To re-awake at kindness, thinking a voice

At last calls them alone, that hands have come

To lift and lighten; and such joy arrives

Their thick tongues blort, their eyes squeeze grief, a crowd

Of huge unheard answers jam and rejoice—


The stanza describes the effect that the short time with the preacher had on the people. Some of them slip into silence as others sheepishly stray, lost in their own world as some others turn stiff as some others are overwhelmed into tears. The crowd very supportive of their congregation cheers as each individual gets blessed by the preacher. The poet comments that it’s as if a dumb child is still alive in each of these grown adults longing for the touch of this preacher, for his voice to uplift them from their misery. The poet’s true emotions over faith healing are revealed here as unlike the first stanza this one dwells mostly on the poet’s outside perspective. The first few lines depict how the people in the congregation seem to be deeply moved by the few seconds they spend with the preacher.

The poet criticises the women when he says they seem to have a child still alive inside their adult selves that is making them susceptible to such trickery, making them think they are being called alone into the presence of the preacher to be blessed and uplifted from their troubles even as they stand in the midst of hundreds that are waiting for the same, taking part in this mass distribution of blessings. But to them, none of that matters, as pure joy fills their mind as they are being blessed by the preacher and those spiritual experiences drown out any thoughts of scepticism and doubt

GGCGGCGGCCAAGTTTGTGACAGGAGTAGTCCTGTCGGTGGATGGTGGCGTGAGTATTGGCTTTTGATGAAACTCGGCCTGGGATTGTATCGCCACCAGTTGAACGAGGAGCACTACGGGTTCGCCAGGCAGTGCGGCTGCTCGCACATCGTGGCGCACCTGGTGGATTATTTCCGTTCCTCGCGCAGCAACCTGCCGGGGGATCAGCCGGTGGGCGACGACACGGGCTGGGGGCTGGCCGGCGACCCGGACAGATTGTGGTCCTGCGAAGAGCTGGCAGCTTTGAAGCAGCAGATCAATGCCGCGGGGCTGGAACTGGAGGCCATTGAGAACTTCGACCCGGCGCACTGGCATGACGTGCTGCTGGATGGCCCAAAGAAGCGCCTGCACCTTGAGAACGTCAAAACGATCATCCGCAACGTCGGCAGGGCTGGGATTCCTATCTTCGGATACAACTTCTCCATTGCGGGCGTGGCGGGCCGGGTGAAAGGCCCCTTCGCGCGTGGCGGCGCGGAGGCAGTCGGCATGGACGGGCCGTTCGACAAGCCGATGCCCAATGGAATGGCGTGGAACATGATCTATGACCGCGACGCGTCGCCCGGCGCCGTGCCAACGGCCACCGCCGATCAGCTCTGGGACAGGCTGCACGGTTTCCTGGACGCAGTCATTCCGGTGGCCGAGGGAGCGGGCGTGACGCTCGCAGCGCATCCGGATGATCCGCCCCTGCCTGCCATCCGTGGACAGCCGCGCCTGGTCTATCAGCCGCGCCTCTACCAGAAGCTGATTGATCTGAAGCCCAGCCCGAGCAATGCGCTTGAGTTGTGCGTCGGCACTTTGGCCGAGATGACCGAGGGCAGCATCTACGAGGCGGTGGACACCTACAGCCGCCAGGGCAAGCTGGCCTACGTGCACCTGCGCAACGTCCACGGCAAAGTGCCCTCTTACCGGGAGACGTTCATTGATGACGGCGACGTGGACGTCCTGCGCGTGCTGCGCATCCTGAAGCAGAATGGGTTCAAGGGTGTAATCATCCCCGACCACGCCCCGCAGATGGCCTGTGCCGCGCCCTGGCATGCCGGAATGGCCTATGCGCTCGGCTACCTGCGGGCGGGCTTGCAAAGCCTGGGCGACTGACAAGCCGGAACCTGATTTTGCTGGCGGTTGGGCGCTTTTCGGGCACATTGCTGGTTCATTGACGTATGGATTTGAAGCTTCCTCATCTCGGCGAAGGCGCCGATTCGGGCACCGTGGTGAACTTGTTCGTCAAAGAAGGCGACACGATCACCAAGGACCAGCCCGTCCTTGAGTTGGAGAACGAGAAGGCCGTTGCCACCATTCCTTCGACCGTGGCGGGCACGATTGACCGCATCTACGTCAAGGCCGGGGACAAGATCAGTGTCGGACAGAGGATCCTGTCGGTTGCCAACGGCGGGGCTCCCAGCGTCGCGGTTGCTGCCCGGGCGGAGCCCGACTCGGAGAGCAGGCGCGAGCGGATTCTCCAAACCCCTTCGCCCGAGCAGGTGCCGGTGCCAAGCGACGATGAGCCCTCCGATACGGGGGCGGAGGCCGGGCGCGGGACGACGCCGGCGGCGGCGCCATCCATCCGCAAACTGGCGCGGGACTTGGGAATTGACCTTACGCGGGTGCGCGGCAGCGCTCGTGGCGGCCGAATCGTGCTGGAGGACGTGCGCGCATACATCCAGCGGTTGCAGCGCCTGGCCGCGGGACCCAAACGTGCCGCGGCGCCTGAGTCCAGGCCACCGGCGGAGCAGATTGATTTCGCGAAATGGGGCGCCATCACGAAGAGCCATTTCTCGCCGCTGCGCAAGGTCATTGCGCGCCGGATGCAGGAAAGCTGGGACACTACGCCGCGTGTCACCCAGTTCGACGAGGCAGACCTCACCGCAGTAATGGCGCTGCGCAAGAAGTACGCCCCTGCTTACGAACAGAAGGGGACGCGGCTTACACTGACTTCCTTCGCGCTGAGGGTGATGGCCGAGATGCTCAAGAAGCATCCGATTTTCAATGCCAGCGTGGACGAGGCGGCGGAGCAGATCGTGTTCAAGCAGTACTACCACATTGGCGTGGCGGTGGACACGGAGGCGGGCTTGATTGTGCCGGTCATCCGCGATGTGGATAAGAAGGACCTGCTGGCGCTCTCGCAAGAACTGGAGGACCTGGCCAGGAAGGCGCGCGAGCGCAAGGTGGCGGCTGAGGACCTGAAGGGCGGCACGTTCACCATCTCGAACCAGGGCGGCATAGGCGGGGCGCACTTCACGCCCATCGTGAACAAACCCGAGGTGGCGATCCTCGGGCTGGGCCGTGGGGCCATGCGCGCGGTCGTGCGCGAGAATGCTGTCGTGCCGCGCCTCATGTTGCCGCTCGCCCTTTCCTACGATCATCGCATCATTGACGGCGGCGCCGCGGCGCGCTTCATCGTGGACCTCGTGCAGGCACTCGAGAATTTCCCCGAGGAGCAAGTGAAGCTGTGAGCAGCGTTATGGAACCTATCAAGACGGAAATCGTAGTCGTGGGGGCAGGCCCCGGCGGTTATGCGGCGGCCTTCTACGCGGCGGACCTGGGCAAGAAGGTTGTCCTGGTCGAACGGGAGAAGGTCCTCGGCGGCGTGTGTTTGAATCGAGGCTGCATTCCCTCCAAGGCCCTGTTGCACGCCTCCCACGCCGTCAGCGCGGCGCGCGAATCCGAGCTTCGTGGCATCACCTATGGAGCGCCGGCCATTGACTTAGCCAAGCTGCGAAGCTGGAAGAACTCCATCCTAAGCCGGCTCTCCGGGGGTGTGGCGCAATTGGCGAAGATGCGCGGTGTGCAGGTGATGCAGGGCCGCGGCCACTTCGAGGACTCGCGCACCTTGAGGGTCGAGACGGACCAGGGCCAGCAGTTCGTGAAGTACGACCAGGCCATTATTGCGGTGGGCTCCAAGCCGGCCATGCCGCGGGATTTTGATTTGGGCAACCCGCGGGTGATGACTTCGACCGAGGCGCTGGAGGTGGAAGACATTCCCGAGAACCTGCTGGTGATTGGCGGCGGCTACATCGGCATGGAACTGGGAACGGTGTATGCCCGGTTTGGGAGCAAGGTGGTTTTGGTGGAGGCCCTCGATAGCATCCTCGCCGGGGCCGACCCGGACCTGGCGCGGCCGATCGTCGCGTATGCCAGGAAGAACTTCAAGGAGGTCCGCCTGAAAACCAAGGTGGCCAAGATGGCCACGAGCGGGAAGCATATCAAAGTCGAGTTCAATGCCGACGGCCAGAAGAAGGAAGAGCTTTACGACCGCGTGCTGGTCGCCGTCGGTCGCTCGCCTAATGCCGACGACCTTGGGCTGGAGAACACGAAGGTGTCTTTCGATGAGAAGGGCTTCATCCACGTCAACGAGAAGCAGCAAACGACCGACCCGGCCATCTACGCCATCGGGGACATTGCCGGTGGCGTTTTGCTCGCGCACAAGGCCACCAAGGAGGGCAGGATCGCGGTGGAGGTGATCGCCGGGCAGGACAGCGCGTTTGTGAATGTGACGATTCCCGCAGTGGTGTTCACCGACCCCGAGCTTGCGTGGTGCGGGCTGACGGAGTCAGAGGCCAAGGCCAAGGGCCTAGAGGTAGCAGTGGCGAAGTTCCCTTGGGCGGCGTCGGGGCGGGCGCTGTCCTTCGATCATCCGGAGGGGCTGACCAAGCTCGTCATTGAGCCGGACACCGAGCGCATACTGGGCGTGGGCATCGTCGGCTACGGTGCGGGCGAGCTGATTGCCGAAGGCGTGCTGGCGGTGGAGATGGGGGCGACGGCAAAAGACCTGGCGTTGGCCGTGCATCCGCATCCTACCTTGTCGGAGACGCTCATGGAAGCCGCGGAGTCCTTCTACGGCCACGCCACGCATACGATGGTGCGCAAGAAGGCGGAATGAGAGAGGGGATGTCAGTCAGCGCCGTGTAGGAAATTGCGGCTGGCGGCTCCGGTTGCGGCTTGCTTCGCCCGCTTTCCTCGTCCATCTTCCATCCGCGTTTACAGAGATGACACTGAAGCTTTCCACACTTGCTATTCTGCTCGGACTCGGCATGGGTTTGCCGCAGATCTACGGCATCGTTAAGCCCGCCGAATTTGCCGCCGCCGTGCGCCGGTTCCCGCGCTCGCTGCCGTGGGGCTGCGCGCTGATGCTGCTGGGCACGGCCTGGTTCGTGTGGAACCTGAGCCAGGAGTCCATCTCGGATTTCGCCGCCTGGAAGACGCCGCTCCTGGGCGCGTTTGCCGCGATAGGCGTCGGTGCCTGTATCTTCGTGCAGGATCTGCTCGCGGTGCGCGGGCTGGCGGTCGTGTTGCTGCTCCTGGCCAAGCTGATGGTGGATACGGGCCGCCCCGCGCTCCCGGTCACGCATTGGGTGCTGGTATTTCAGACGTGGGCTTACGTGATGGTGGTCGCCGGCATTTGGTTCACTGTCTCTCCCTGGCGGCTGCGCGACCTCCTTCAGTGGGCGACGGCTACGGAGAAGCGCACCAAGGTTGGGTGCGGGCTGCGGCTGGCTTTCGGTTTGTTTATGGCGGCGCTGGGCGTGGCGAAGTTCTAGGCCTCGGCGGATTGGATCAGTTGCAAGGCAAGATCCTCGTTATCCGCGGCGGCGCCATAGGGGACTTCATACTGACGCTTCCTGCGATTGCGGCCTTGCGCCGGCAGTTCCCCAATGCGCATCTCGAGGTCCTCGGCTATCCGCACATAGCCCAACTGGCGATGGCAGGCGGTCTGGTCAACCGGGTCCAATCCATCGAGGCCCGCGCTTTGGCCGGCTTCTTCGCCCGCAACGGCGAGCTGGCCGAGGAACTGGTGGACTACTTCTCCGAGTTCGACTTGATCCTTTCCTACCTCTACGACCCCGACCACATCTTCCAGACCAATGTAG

Faith Healing | Analysis, Stanza 3

What’s wrong! Moustached in flowered frocks they shake:

By now, all’s wrong. In everyone there sleeps

A sense of life lived according to love.

To some it means the difference they could make

By loving others, but across most it sweeps

As all they might have done had they been loved.

That nothing cures. An immense slackening ache,

As when, thawing, the rigid landscape weeps,

Spreads slowly through them—that, and the voice above

Saying Dear child, and all time has disproved.


The poet ends the poem by explaining his views on the whole matter uninterrupted by the faith healing. Stanza begins with an exclamation, which is used as a rhetorical question, the word “ moustached” could be a classist pejorative, implying that most of the people who have come to attend the service from the poorer sections of the society, thus are more desperate and exploitable. Many people turn to the preacher for the solution to a chronic health condition because they can’t afford other means of treatment or because they think treatment is a hassle they want to avoid. This raises questions about the ethical implications of using such people as means of income knowing there are more trustworthy and proven means to heal them medically.

The speaker says how love is a very important thing, integral to one’s self in many cases as many people structure their lives around this concept. And everyone has an idea of “ life lived according to love.” inside them but for most people, it remains an idea as they live in this world sorely lacking in love and most people live with an idea of what they could have been and what they might have done if they were loved. It is this ache caused by the lack of intimate relationships that melts down in front of the preacher as they are susceptible to the all-too-human feeling of the need to feel loved. Perhaps it is because it is drilled into every Christian as they grow up that god is love and only from there can one get true unconditional love and through it they hope to be healed of ailments and pains making themselves submit to the church and the preacher.